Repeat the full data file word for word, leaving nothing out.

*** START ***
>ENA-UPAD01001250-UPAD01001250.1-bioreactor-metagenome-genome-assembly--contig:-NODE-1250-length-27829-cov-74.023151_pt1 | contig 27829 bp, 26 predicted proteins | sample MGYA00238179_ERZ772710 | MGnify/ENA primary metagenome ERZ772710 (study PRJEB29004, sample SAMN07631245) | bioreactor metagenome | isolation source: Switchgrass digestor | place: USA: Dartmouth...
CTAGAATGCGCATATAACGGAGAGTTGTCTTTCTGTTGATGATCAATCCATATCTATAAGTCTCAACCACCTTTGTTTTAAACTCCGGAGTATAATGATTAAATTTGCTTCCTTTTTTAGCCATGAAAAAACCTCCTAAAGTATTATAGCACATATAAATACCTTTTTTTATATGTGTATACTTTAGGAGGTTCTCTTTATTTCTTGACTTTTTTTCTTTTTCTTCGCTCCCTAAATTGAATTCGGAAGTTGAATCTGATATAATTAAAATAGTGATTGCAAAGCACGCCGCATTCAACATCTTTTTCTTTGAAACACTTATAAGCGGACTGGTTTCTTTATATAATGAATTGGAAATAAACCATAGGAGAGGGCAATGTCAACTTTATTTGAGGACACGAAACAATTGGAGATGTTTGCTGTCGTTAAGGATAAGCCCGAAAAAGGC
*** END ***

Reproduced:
>ENA-UPAD01001250-UPAD01001250.1-bioreactor-metagenome-genome-assembly--contig:-NODE-1250-length-27829-cov-74.023151_pt1 | contig 27829 bp, 26 predicted proteins | sample MGYA00238179_ERZ772710 | MGnify/ENA primary metagenome ERZ772710 (study PRJEB29004, sample SAMN07631245) | bioreactor metagenome | isolation source: Switchgrass digestor | place: USA: Dartmouth...
CTAGAATGCGCATATAACGGAGAGTTGTCTTTCTGTTGATGATCAATCCATATCTATAAGTCTCAACCACCTTTGTTTTAAACTCCGGAGTATAATGATTAAATTTGCTTCCTTTTTTAGCCATGAAAAAACCTCCTAAAGTATTATAGCACATATAAATACCTTTTTTTATATGTGTATACTTTAGGAGGTTCTCTTTATTTCTTGACTTTTTTTCTTTTTCTTCGCTCCCTAAATTGAATTCGGAAGTTGAATCTGATATAATTAAAATAGTGATTGCAAAGCACGCCGCATTCAACATCTTTTTCTTTGAAACACTTATAAGCGGACTGGTTTCTTTATATAATGAATTGGAAATAAACCATAGGAGAGGGCAATGTCAACTTTATTTGAGGACACGAAACAATTGGAGATGTTTGCTGTCGTTAAGGATAAGCCCGAAAAAGGC